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The little kiwi company that could

The little kiwi company that could

It’s an age-old kiwi story. The small ‘number eight wire’ company making waves overseas. It can often come across as an overnight success story but Andrew Wong (School 2005-2009) will be the first to tell you it is anything but.

Andrew is the Senior Applications Engineer at IMeasureU. The company developed a wearable sensor that tracks movement and the internal and external workload of athletes, going beyond GPS and heartrate technology to allow the user to compare the performance of multiple body parts.

“It enables professional athletes and coaches to make better rehabilitation, training and performance decisions.”

Andrew’s role is to develop the algorithms and data processes used behind the scenes of IMeasureU’s insights.

Sounds impressive, because it is. The device is now being used by sports teams and research institutions worldwide, including a number of Australian sporting institutions, leading universities such as Harvard University, and the NBA.

“An athlete undergoing rehab will want to make sure they’re not reinjuring themselves in the process. Some of the athletes who use our technology can be worth millions of dollars so they want to get it right.”

Not bad for a 26-year-old biomedical engineering graduate who had no inclination towards sports science or business start-ups.

“My degree mostly focused on developing equipment and software for the medical industry. Engineering for sports was such a niche part of the industry so it was the last thing I expected to be doing.”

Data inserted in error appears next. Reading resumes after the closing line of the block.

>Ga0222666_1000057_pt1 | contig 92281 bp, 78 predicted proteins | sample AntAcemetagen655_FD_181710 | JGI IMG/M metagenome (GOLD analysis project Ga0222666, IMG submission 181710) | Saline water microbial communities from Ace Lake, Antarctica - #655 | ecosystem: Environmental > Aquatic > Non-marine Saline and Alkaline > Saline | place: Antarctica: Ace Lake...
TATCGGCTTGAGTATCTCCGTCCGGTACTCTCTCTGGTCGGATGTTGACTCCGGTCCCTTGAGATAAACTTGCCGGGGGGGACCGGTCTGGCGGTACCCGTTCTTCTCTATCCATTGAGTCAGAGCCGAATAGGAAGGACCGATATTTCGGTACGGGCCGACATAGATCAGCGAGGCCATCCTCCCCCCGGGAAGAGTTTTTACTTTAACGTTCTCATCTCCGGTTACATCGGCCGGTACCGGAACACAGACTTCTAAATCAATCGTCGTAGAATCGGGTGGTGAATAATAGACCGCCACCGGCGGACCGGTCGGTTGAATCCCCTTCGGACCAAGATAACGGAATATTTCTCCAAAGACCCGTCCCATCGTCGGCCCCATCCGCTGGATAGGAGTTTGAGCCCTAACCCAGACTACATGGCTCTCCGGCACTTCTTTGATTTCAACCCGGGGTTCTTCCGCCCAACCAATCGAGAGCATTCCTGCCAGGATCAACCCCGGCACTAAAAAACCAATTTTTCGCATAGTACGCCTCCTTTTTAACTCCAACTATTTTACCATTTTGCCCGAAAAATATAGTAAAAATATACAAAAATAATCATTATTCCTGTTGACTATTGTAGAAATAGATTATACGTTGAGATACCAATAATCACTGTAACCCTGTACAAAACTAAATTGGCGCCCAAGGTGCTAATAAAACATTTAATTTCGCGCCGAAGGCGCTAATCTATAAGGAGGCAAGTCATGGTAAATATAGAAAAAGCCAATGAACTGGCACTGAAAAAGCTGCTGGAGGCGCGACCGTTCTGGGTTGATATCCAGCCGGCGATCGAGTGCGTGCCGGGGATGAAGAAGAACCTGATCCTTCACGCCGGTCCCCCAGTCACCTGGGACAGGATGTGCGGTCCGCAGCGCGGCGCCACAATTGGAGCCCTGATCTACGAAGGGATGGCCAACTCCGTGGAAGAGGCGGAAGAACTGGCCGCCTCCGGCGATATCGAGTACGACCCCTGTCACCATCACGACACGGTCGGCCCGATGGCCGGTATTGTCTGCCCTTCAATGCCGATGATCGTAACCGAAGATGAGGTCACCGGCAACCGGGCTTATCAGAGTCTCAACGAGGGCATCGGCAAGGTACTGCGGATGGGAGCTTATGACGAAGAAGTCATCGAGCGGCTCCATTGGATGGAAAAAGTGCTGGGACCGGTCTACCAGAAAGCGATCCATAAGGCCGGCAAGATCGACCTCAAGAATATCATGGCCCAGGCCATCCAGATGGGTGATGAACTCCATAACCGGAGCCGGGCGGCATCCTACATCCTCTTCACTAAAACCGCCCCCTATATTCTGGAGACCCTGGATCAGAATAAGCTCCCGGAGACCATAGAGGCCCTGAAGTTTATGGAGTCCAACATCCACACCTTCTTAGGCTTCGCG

IMeasureU’s founder, Mark Finch, kept a watchful eye on Andrew during his final year at the University of Auckland and subsequently asked him to join as the company’s first employee in 2013.

“In the early days it was just Mark and I. We were both engineers with no business experience, bootstrapping the company from one desk at the university campus and learning as we went.”

The catalyst for growth came when IMeasureU won the University of Auckland’s entrepreneurial development programme, Spark Challenge (now known as Velocity), and were awarded $25,000 and a six month stint at business incubator, the Icehouse.

“Our time at the Icehouse was extremely important for us to learn how to create a product that was not only useful but something people actually wanted to buy.”

The journey certainly had its ups and downs. The company’s foray into the recreational running market resulted in a failed crowdfunding campaign, which Andrew saw as validation of the company’s place in the elite and professional market.

The success of IMeasureU in spite of its humble beginnings is a feat familiar to Andrew who learned his “do the māhī, get the treats” mentality from his days in St Paul’s 1st XI Hockey team coached by Craig Hardman. “As a small school we were always punching above our weight but Mr Hardman always reminded us that success doesn’t come without a lot of hard work.”

Andrew urged students who are interested in the tech industry to begin making contacts now.

“Whether you’re at university or high school, don’t be afraid to reach out to people in the industry. You’ll be surprised how often people are willing to sit down and have a chat.”

The future of IMeasureU only seems to be getting brighter. Last year they were acquired by global motion capture company, Vicon, whose technology has been used extensively in the film industry, most recently for the latest Star Wars sequel trilogy.

“It’s exciting times. We’re currently working on ways to integrate our two technologies into something really robust.”

And with that, it looks as though the little kiwi company that could is heading for Hollywood.

RACHEL FITNESS